“The content is bad enough, but the timing is even worse,” a South Korean government official said about the memoir of John Bolton, the former national security advisor under the Trump administration. Tensions on the Korean Peninsula are further intensifying after Bolton divulged the sensitive insider stories concerning not only the heads of state but working-level officials of Seoul, Washington, and Pyongyang. Pundits in Seoul say that the political landscape of the peninsula has become even murkier as the North is refusing to talk and taking on a completely hawkish stance against the South.
Officials in Seoul and Washington mostly deny the revelations from Bolton’s memoir. But the book certainly contains a vast range of topics that can be potential flash points for South Korea and the U.S. The Bolton variable came up quite abruptly as Seoul and Washington are calibrating their policy towards Pyongyang again after the communist regime blew up the liaison office in Kaesong Industrial Park.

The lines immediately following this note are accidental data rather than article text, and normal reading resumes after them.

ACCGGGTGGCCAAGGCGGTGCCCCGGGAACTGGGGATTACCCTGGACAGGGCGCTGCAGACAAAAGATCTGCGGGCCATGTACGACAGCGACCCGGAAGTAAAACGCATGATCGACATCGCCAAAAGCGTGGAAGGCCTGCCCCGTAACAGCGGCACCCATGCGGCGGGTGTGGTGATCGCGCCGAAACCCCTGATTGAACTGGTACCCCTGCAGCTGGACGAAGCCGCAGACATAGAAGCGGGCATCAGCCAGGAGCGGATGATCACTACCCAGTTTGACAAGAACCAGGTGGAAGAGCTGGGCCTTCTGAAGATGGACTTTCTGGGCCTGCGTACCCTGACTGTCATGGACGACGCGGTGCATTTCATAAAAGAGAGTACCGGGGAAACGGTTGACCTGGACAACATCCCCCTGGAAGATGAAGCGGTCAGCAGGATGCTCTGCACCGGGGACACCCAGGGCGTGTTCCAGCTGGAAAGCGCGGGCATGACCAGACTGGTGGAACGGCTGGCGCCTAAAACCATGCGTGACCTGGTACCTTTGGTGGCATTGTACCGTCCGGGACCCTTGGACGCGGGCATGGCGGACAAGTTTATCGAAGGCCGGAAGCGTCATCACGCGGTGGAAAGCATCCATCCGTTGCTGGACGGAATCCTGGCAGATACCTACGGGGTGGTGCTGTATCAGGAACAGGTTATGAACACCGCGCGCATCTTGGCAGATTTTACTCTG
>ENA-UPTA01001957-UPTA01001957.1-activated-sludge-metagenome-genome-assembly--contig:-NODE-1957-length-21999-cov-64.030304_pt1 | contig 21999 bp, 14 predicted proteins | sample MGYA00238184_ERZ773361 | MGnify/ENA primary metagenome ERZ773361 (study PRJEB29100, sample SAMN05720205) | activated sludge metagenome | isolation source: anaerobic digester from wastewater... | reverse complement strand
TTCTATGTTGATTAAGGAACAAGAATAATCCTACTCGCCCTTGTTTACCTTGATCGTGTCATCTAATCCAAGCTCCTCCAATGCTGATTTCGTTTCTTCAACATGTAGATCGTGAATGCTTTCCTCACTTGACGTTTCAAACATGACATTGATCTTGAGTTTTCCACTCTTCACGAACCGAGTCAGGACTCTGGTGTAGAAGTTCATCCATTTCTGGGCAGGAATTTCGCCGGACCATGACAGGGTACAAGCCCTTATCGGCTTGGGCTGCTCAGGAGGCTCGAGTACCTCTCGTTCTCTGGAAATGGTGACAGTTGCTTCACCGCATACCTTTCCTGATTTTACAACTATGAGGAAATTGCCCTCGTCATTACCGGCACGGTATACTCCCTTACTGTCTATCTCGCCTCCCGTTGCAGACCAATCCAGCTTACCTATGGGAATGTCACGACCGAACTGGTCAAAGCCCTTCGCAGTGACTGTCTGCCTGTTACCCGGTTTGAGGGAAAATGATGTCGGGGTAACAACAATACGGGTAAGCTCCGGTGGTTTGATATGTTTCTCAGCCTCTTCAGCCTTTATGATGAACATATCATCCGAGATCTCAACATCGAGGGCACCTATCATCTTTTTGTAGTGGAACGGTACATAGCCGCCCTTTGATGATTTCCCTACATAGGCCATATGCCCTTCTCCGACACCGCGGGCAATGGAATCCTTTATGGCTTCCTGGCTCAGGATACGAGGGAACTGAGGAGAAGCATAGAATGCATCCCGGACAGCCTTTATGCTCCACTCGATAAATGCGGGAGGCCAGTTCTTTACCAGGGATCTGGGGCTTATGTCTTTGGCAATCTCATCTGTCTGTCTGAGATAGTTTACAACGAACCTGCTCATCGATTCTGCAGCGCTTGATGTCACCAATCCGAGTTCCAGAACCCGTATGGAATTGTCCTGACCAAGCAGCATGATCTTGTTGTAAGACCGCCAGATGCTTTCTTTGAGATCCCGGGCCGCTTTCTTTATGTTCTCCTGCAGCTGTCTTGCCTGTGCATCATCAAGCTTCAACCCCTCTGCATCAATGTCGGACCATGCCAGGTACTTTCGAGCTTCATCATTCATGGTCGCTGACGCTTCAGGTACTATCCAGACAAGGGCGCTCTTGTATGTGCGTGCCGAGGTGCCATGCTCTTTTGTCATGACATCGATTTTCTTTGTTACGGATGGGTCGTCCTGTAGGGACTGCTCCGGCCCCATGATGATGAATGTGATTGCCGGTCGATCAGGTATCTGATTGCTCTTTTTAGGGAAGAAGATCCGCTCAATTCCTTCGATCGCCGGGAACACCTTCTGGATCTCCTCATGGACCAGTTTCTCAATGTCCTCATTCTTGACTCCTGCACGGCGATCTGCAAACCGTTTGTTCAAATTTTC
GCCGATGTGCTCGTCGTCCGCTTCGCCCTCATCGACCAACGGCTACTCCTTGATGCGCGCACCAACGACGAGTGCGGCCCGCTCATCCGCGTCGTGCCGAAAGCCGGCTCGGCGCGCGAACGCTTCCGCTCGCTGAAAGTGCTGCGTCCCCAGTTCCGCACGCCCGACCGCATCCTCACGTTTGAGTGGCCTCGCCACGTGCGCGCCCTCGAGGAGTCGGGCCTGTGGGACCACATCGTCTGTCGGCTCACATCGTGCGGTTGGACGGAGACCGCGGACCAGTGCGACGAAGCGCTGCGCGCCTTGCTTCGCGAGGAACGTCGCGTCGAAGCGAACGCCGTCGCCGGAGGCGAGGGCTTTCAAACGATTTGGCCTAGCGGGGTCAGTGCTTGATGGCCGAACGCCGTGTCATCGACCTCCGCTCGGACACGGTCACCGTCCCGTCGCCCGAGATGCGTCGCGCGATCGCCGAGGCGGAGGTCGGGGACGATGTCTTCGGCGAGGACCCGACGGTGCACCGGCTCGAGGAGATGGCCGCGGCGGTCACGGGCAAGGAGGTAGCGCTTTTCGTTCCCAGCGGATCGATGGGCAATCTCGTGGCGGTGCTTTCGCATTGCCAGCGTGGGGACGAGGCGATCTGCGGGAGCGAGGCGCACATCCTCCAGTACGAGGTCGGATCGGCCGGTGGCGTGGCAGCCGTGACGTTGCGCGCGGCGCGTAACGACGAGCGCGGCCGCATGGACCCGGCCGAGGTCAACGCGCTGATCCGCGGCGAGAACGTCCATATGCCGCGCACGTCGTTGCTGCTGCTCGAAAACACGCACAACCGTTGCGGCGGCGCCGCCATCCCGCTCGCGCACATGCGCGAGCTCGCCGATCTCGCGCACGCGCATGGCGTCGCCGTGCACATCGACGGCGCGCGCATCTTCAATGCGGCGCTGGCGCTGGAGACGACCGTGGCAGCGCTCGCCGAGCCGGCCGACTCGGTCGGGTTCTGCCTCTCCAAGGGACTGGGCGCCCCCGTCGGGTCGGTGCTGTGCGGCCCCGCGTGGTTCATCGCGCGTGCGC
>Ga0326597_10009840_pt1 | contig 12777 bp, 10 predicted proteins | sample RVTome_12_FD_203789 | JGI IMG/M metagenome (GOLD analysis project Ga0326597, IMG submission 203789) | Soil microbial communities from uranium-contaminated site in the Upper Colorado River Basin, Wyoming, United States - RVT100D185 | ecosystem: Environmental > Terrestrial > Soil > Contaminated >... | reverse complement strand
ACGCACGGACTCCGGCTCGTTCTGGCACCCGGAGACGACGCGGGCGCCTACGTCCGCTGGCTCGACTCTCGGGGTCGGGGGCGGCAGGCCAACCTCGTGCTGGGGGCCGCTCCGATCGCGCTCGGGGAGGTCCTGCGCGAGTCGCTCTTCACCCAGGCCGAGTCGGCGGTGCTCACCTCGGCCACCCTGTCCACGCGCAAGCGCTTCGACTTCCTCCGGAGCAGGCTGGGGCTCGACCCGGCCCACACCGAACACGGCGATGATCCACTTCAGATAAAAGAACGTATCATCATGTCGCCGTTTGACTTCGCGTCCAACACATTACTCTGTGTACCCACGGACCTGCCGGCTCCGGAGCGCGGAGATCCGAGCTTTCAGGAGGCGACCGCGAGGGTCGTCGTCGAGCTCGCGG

The prolonged talks over the cost-sharing for the U.S. forces in Korea are a major area exposed to the aftermath. The memoir confesses that President Trump said “threatening to pull out the entire U.S. troops will be the way to get five billion dollars from Seoul.” If that turns out to be true, President Trump is not at all hesitant in playing the pull-out card.
Others say that the fact that Trump was preoccupied with the Michael Cohen case before the Hanoi summit in February last year, which explains his lukewarm attitude towards denuclearization talks, can further entrench Pyongyang’s hawkish stance.
“It is highly likely that Pyongyang will keep play hardball until the November elections in the U.S. as it was brought home to them Trump was using the talks with Pyongyang as leverage for domestic politics,” said a source of diplomatic news. “The mud-fight between Bolton and Chung Eui-yong, the director of the Korean National Security Office, can erode the basic ties of trust between Chung Wa Dae and the White House.”
Sang-Jun Han firstname.lastname@example.org